I first discovered the poet Mary Oliver about eight years ago, when I was teaching sixth grade in a basement classroom in a small school that I loved and that my children also attended. During my years teaching there, I went through a difficult divorce, a complicated new relationship, and--just before sixth grade--a second marriage. I was in my late thirties and experiencing the kind of identity questions many of us face in those years, but perhaps substantially intensified by a half-decade of rapid-fire life changes. In addition to my teaching work, I was also writing and publishing a lot of material, but not the kind of material I was most called to be writing. So although I no longer know with certainty which of Mary Oliver's poems was my "first ever," I do recall the one that first gripped me and sucked me under and tossed me about like an ocean wave-- again and again--until I found myself altered, however slightly. It was "The Summer Day." This poem snuck up on me, with its series of childlike questions followed by meticulous, contemplative, nearly scientific observations that build gradually to its breathtaking turn at the eleventh line. Its last two lines have seared a permanent mark on my psyche, one that continually compels and encourages me anew as I forage to find my way in this maze of a lifetime. I love this poem. Perhaps you will too.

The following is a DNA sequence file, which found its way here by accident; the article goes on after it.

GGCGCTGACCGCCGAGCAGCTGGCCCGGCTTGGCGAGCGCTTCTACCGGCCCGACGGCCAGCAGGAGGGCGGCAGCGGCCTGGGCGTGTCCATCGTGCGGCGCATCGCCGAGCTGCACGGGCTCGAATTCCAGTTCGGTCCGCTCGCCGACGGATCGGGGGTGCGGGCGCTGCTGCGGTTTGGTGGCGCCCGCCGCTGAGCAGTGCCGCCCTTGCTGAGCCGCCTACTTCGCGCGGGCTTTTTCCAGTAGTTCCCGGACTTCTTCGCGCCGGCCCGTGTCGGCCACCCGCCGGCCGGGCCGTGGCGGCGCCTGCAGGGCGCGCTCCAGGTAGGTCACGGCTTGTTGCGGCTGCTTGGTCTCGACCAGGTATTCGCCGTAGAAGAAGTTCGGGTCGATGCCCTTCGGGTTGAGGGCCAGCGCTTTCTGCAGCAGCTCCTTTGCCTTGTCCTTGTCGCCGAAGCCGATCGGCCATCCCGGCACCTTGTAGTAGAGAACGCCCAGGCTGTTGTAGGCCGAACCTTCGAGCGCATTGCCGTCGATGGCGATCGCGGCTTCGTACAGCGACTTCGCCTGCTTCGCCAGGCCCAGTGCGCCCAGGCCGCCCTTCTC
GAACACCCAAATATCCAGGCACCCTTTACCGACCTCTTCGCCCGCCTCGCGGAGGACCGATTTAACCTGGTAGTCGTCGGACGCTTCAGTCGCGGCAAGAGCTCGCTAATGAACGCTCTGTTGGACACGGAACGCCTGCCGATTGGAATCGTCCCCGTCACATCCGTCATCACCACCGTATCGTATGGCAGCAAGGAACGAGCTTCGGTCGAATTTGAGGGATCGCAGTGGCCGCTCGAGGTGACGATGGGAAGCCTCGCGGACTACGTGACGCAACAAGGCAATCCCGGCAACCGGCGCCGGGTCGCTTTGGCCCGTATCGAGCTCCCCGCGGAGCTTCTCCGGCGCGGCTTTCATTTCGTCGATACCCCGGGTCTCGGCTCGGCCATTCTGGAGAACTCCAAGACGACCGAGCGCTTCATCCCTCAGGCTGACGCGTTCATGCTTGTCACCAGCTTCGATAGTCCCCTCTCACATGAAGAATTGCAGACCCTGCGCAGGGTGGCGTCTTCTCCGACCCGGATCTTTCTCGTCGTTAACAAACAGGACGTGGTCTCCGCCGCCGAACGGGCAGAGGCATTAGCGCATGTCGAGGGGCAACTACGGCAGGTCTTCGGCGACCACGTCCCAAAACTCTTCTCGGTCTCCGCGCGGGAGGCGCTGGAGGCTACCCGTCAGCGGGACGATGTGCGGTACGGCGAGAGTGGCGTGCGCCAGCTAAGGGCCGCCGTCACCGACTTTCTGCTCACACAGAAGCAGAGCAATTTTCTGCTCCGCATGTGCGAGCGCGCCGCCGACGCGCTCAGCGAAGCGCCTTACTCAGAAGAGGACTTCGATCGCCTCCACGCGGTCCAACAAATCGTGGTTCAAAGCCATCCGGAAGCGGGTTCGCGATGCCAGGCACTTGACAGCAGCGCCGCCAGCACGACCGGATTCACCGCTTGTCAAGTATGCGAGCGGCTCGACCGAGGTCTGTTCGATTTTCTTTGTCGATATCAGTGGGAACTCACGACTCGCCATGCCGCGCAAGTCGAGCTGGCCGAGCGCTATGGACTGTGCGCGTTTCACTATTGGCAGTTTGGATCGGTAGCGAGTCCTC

The Summer Day
by Mary Oliver
Who made the world?
Who made the swan, and the black bear?
Who made the grasshopper?
This grasshopper, I mean-
the one who has flung herself out of the grass,
the one who is eating sugar out of my hand,
who is moving her jaws back and forth instead of up and down-
who is gazing around with her enormous and complicated eyes.
Now she lifts her pale forearms and thoroughly washes her face.
Now she snaps her wings open, and floats away.
I don't know exactly what a prayer is.
I do know how to pay attention, how to fall down
into the grass, how to kneel down in the grass,
how to be idle and blessed, how to stroll through the fields,
which is what I have been doing all day.
Tell me, what else should I have done?
Doesn't everything die at last, and too soon?
Tell me, what is it you plan to do
with your one wild and precious life?